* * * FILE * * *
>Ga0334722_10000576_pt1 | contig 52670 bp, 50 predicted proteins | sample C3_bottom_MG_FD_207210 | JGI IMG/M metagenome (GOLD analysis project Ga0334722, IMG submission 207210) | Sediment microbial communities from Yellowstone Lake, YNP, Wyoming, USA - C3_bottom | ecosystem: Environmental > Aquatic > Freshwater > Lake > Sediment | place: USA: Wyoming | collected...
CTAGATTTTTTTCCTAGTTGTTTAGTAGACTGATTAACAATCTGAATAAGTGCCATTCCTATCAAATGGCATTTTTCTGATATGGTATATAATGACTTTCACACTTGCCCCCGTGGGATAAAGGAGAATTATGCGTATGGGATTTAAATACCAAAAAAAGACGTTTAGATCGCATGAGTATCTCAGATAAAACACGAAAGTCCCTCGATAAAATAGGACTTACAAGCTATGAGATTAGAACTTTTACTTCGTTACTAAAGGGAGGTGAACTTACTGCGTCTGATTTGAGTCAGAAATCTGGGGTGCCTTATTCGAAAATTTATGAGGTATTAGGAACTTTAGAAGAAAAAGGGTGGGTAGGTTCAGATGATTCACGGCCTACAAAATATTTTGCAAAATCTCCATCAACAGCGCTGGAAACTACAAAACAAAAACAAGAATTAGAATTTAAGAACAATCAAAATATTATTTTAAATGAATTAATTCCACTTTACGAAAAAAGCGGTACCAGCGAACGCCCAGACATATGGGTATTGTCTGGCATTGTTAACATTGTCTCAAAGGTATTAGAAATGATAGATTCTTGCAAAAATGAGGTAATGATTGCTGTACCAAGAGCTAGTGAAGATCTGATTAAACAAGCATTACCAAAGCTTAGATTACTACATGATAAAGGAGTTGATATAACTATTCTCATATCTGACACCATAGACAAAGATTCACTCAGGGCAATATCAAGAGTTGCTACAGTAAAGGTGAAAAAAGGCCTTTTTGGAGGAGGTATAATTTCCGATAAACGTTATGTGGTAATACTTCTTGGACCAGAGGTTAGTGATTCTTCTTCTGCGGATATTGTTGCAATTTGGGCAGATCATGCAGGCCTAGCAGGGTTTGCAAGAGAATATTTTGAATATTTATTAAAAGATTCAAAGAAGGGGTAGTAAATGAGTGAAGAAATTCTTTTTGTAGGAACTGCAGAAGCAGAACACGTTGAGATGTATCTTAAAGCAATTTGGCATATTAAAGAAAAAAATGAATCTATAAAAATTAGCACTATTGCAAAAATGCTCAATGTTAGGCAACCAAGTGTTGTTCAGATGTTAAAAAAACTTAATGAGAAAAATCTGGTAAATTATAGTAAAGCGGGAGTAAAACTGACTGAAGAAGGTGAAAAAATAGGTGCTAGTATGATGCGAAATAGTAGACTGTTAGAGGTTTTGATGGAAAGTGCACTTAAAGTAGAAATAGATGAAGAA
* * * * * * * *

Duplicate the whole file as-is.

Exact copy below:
>Ga0334722_10000576_pt1 | contig 52670 bp, 50 predicted proteins | sample C3_bottom_MG_FD_207210 | JGI IMG/M metagenome (GOLD analysis project Ga0334722, IMG submission 207210) | Sediment microbial communities from Yellowstone Lake, YNP, Wyoming, USA - C3_bottom | ecosystem: Environmental > Aquatic > Freshwater > Lake > Sediment | place: USA: Wyoming | collected...
CTAGATTTTTTTCCTAGTTGTTTAGTAGACTGATTAACAATCTGAATAAGTGCCATTCCTATCAAATGGCATTTTTCTGATATGGTATATAATGACTTTCACACTTGCCCCCGTGGGATAAAGGAGAATTATGCGTATGGGATTTAAATACCAAAAAAAGACGTTTAGATCGCATGAGTATCTCAGATAAAACACGAAAGTCCCTCGATAAAATAGGACTTACAAGCTATGAGATTAGAACTTTTACTTCGTTACTAAAGGGAGGTGAACTTACTGCGTCTGATTTGAGTCAGAAATCTGGGGTGCCTTATTCGAAAATTTATGAGGTATTAGGAACTTTAGAAGAAAAAGGGTGGGTAGGTTCAGATGATTCACGGCCTACAAAATATTTTGCAAAATCTCCATCAACAGCGCTGGAAACTACAAAACAAAAACAAGAATTAGAATTTAAGAACAATCAAAATATTATTTTAAATGAATTAATTCCACTTTACGAAAAAAGCGGTACCAGCGAACGCCCAGACATATGGGTATTGTCTGGCATTGTTAACATTGTCTCAAAGGTATTAGAAATGATAGATTCTTGCAAAAATGAGGTAATGATTGCTGTACCAAGAGCTAGTGAAGATCTGATTAAACAAGCATTACCAAAGCTTAGATTACTACATGATAAAGGAGTTGATATAACTATTCTCATATCTGACACCATAGACAAAGATTCACTCAGGGCAATATCAAGAGTTGCTACAGTAAAGGTGAAAAAAGGCCTTTTTGGAGGAGGTATAATTTCCGATAAACGTTATGTGGTAATACTTCTTGGACCAGAGGTTAGTGATTCTTCTTCTGCGGATATTGTTGCAATTTGGGCAGATCATGCAGGCCTAGCAGGGTTTGCAAGAGAATATTTTGAATATTTATTAAAAGATTCAAAGAAGGGGTAGTAAATGAGTGAAGAAATTCTTTTTGTAGGAACTGCAGAAGCAGAACACGTTGAGATGTATCTTAAAGCAATTTGGCATATTAAAGAAAAAAATGAATCTATAAAAATTAGCACTATTGCAAAAATGCTCAATGTTAGGCAACCAAGTGTTGTTCAGATGTTAAAAAAACTTAATGAGAAAAATCTGGTAAATTATAGTAAAGCGGGAGTAAAACTGACTGAAGAAGGTGAAAAAATAGGTGCTAGTATGATGCGAAATAGTAGACTGTTAGAGGTTTTGATGGAAAGTGCACTTAAAGTAGAAATAGATGAAGAA